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143 BEVERAGE INTAKE AMONG PRESCHOOL CHILDREN AND ITS EFFECT ON WEIGHT STATUS.
  1. T. O'Connor1,
  2. S. J. Yang2,
  3. T. Nicklas2
  1. 1Glaser Pediatric Research Network Fellow, Department of Pediatrics, Baylor College of Medicine
  2. 2Children's Nutrition Research Center, Department of Pediatrics, Baylor College of Medicine, Houston, TX

Abstract

Background A number of eating patterns have been associated with overweight among preschool-aged children. Recently, 100% fruit juice and sweetened fruit drinks have received a lot of attention as potential sources of high-energy, low-nutrient-dense beverages that could be related to the prevalence of obesity among young children.

Objective To investigate associations between types and amounts of beverages consumed and weight status in preschool-aged children.

Methods Children, 2 to 5 years old, were identified by a secondary analysis of the National Health and Nutritional Evaluation Survey (NHANES) 1999-2002 data. Beverages were classified based on the USDA Food and Nutrient Database for Dietary Studies. Descriptive and chi-square analyses, as well as analysis of covariance, adjusting for age, gender, ethnicity, household income, calories, and physical activity were conducted.

Results Of the 1,160 children analyzed, 24.1% of the children were overweight or at risk for overweight (body mass index (BMI) $ 85%) and 10.7% were overweight (BMI $ 95%). The prevalence of children who drank milk, 100% fruit juice and fruit drinks, was 83%, 48%, and 44% respectively. Whole milk was consumed by 46.5% and skim milk and 1% milk were consumed by 3.1% and 5.5% of the children, respectively. Preschool children consumed a mean total beverage volume of 26.93 oz/day (SE 0.57); which included 12.32 oz of milk (SE 0.63), 4.70 oz of 100% fruit juice (SE 0.32), and 4.98 oz of fruit drinks (SE 0.38). Weight status of the child had no association with the amount of total beverages, milk, 100% fruit juice, or fruit drink consumed. Daily total energy intake increased with increased consumption of milk (p < .01), 100% fruit juice (p < .001), and fruit drinks (p < .01); however, there was not a statistically significant increase in BMI.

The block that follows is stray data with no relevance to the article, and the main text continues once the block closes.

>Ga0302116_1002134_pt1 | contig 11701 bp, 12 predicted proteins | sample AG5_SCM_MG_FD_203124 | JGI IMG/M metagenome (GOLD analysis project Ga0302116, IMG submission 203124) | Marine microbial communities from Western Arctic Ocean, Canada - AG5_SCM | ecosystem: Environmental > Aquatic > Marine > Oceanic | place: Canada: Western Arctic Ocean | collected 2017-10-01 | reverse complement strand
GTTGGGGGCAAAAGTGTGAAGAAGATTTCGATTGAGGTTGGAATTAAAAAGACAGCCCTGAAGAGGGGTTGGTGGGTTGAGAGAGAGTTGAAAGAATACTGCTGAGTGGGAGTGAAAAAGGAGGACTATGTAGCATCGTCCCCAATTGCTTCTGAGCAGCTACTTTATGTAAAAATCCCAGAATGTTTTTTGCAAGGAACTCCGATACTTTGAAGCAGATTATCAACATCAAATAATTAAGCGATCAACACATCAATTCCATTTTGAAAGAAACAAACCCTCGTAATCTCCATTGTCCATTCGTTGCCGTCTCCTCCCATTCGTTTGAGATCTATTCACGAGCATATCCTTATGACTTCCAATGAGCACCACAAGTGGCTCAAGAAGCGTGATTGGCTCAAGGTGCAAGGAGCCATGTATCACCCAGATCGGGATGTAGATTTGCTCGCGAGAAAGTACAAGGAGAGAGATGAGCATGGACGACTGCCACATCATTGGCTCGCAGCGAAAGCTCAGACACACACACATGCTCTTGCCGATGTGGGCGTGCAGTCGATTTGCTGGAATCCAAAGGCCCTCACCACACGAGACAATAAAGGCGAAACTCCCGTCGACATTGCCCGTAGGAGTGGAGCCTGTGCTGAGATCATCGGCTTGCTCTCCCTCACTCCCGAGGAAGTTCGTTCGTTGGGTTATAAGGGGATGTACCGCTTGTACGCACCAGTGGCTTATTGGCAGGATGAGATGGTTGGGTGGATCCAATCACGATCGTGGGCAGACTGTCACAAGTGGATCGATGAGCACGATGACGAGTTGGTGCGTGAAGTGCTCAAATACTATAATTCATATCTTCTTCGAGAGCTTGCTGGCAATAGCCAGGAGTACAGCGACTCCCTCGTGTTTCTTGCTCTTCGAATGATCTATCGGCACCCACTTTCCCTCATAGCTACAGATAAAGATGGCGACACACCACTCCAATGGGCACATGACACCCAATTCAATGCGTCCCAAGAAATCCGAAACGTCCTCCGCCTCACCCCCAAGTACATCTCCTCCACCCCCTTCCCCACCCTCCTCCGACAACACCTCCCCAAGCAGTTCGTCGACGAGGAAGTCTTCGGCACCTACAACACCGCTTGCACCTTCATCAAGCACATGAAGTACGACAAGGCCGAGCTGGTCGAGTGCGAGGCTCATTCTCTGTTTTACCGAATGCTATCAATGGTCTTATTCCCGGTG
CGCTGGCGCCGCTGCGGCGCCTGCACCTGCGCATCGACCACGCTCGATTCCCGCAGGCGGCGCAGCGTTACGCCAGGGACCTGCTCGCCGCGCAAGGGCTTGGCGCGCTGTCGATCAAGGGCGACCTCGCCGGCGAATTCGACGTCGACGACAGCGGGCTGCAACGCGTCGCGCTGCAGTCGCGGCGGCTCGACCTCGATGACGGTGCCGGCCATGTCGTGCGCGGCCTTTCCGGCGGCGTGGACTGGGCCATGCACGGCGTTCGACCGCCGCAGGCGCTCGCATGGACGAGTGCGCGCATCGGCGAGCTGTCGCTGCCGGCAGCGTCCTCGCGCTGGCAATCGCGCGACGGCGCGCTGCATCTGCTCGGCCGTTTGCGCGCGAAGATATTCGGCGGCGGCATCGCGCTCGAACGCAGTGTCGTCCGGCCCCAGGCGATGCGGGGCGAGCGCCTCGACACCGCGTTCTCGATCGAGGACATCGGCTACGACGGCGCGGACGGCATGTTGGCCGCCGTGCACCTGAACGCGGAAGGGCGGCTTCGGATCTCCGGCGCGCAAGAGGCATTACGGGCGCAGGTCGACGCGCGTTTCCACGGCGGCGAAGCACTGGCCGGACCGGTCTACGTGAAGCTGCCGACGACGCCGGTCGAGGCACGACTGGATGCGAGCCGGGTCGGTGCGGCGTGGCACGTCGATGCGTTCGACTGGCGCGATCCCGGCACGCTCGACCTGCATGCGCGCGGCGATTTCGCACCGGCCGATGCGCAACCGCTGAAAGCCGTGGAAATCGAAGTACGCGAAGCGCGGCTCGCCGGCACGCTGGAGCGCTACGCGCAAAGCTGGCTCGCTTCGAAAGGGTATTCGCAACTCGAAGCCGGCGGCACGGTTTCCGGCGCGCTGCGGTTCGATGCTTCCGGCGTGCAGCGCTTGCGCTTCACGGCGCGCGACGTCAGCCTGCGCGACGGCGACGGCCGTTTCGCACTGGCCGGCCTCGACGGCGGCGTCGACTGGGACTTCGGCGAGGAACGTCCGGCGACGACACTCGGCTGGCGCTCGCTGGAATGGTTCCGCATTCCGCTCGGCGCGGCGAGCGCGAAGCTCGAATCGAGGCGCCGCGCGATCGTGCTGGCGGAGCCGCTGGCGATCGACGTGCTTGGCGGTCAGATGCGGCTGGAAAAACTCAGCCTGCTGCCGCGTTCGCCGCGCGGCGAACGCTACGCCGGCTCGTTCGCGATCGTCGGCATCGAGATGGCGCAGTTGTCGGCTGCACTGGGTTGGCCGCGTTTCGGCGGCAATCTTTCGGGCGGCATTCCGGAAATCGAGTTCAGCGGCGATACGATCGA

Conclusions Preschool children drink less milk than the 2005 Dietary Guidelines for Americans recommendation of 16 ounces/day and only 8.6% drink low-fat or skim milk, as recommended. On average, preschool children drink less than 6 oz/day of 100% fruit juice. Increased beverage consumption increased the total energy intake of the children, but not their BMI. Prospectively studying preschool children beyond 2 to 5 years old, through their adiposity rebound (5.5-6 years) to see if there is a trajectory increase in their BMI, may help clarify the role of beverage consumption to total energy intake and weight status.

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